Wednesday, August 13, 2008

Motivational Articles & Stories - Harvey Mackay

Harvey Mackay

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Worrying makes you cross the bridge before
you come to it

By Harvey Mackay

Recently I saw a survey that says 40 percent of the things we worry
about never happen, 30 percent are in the past and can't be helped,
12 percent concern the affairs of others that aren't our business,
10 percent are about sickness--either real or imagined-- and 8
percent are worth worrying about. I would submit that even the 8
percent aren't really worth the energy of worry.

Did you know that the English word worry is derived from an
Anglo-Saxon word that means to strangle or to choke? That's easy to
believe. People do literally worry themselves to death. . . or heart
disease, high blood pressure, ulcers, nervous disorders and all
sorts of other nasty conditions. Is it worth it?

Some folks seem to think this is a '90s phenomenon, but I've got
news for you: advice about worry goes back as far as the Bible. We
didn't invent it. We just need to find a way to keep it from ruling
our lives.

I've been spending a lot of time in bookstores lately, in the middle
of a 35-city book tour. From one coast to the other, north to south,
some of the most popular self-help books concern worry, stress, and
simplifying your life. I have a couple of favorite books to
recommend.

First, an oldie. Dale Carnegie's "How To Stop Worrying and Start
Living." It was first published in 1948, but the advice is just as
fresh and valuable as it was then and is right-on for the new
millennium. Being a chronic list maker, I found two sections that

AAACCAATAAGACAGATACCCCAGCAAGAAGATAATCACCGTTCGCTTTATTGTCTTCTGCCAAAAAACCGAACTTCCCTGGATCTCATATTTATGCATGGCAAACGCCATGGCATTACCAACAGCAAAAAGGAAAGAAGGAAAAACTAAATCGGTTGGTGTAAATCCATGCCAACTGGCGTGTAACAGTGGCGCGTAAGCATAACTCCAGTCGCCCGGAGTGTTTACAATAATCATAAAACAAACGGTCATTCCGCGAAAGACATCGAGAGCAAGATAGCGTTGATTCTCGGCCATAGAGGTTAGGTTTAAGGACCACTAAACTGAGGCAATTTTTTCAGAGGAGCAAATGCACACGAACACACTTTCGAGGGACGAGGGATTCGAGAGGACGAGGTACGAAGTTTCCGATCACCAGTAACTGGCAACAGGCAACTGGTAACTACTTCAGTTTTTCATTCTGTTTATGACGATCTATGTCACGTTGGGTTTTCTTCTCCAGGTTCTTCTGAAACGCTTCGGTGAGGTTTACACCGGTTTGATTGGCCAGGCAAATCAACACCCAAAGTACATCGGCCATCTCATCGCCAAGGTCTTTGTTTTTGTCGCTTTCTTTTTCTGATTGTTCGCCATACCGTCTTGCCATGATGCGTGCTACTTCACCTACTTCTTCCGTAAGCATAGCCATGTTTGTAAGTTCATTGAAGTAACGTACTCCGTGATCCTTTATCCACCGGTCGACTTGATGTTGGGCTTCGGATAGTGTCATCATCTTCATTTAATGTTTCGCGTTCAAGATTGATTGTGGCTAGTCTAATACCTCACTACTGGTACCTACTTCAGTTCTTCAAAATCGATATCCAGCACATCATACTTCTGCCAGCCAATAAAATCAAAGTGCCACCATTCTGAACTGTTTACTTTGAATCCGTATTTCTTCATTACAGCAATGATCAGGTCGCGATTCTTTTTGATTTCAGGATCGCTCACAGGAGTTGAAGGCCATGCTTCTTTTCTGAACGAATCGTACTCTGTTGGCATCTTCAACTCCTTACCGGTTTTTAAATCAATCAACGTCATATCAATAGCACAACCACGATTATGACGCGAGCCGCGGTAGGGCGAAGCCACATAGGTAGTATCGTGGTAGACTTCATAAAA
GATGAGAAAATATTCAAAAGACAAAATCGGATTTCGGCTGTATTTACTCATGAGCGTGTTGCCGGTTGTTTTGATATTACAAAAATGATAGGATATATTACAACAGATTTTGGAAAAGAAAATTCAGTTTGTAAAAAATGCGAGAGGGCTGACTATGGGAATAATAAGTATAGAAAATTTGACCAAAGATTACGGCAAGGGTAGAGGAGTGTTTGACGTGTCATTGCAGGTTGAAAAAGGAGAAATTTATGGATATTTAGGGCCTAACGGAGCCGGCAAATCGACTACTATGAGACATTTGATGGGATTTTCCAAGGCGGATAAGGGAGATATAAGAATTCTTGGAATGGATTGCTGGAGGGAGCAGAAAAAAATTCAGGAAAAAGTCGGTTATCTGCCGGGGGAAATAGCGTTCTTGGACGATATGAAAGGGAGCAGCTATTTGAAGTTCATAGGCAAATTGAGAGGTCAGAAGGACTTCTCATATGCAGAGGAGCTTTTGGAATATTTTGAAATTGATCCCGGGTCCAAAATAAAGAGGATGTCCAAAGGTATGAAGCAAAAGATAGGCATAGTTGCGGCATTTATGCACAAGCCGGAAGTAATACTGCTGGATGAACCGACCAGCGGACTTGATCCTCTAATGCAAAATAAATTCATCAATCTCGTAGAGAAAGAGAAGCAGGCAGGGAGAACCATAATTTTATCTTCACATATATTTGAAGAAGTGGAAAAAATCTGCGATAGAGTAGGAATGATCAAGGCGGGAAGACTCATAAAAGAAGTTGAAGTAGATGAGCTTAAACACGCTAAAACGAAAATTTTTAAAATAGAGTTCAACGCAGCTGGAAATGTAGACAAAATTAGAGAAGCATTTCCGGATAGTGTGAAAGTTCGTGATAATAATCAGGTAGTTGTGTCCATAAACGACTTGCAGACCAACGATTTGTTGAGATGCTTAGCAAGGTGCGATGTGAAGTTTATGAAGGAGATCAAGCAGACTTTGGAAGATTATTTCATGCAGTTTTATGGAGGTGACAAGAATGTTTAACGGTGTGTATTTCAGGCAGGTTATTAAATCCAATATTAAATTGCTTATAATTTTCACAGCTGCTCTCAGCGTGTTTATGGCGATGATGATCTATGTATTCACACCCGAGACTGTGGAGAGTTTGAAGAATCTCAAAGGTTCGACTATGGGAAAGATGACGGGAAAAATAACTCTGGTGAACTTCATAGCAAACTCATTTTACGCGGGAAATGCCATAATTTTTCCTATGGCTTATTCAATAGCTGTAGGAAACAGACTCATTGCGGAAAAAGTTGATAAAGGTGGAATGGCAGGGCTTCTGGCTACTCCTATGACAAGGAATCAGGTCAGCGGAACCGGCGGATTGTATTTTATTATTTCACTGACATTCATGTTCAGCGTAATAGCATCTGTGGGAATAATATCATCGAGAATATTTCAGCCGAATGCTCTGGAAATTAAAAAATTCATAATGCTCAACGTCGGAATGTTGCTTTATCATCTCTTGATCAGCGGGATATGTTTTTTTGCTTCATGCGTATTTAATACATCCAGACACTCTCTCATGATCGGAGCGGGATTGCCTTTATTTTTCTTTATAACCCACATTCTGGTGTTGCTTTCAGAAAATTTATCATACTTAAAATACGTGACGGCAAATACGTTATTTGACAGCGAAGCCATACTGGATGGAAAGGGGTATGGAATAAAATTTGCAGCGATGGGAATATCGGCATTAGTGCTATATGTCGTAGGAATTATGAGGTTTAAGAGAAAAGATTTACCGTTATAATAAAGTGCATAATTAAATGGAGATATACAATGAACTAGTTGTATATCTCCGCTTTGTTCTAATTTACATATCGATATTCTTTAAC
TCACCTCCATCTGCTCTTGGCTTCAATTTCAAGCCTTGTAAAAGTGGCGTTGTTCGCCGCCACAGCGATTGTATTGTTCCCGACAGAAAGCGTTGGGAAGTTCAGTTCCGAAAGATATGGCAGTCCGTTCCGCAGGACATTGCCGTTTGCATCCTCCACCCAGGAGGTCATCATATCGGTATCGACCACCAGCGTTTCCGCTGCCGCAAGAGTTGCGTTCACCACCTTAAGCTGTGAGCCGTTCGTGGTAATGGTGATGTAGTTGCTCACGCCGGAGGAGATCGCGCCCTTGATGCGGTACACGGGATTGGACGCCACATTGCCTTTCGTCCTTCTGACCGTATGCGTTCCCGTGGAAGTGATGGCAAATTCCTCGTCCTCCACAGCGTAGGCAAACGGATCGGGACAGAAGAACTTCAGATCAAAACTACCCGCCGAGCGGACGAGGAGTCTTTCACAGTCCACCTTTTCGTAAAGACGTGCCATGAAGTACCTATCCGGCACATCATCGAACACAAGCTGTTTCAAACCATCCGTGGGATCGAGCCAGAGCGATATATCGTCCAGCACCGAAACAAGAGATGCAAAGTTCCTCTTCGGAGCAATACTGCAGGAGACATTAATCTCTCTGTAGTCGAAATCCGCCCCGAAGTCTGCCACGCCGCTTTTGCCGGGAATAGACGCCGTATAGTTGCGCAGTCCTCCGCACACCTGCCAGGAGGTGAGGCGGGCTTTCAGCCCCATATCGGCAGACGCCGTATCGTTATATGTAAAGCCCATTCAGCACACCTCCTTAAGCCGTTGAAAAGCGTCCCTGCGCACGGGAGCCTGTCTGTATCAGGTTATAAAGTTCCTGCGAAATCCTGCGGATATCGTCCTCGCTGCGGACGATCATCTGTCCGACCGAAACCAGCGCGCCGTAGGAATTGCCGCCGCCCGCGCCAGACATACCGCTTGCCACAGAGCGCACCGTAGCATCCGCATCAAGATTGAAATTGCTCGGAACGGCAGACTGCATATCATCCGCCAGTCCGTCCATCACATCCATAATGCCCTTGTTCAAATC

really knocked my socks off. Both were about business people trying
to solve problems without the added burden of worrying. Carnegie
credits Willis H. Carrier, whose name appears on most of our air
conditioners, with these silver bullets:

Analyze the situation honestly and figure out what is the worst
possible thing that could happen.
Prepare yourself mentally to accept the worst, if necessary.
Then calmly try to improve upon the worst, which you have already
agreed mentally to accept.
Bingo! You can handle anything now. You know what you have to do;
it's just a matter of doing it. Without worrying.

Another approach I like is a system put into practice at a large
publishing company by an executive, named Leon. He was sick and
tired of boring and unproductive meetings marked by excessive
hand-wringing. He enforced a rule that everyone who wished to
present a problem to him first had to submit a memo answering these
four questions:

What's the problem?

What's the cause of the problem?

What are all possible solutions to the problem?

Which solution do you suggest?

Leon rarely has to deal with problems anymore, and he doesn't worry
about them. He's found that his associates have used the system to
find workable solutions without tying up hours in useless meetings.
He estimates that he has eliminated three-fourths of his meeting
time and has improved his productivity, health and happiness. Is he
just passing the buck? Of course not! He's paying those folks to do
their jobs, and he's giving them great training at decision-making.

Another little gem that's made its way to a #1 New York Times
bestseller is Richard Carlson's "Don't Sweat the Small Stuff, and
it's all small stuff." Of course, being an aphorism junkie and slave
to short snappy chapters, I've found this book can improve
perspective in 100 small doses. I love the chapter titles: "Repeat
to Yourself, 'Life Isn't an Emergency,'" "Practice Ignoring Negative
Thoughts," and my favorite, "Let Go of the Idea that Gentle, Relaxed
People Can't Be Superachievers."

The point is, you can't saw sawdust. A day of worry is more
exhausting than a day of work. People get so busy worrying about
yesterday or tomorrow, they forget about today. And today is what
you have to work with.

I remember the story of the fighter who, after taking the full count
in a late round of a brawl, finally came to in the dressing room. As
his head cleared and he realized what had happened, he said to his
manager: "Boy, did I have him worried. He thought he killed me."

Now that's putting the worry where it belongs.
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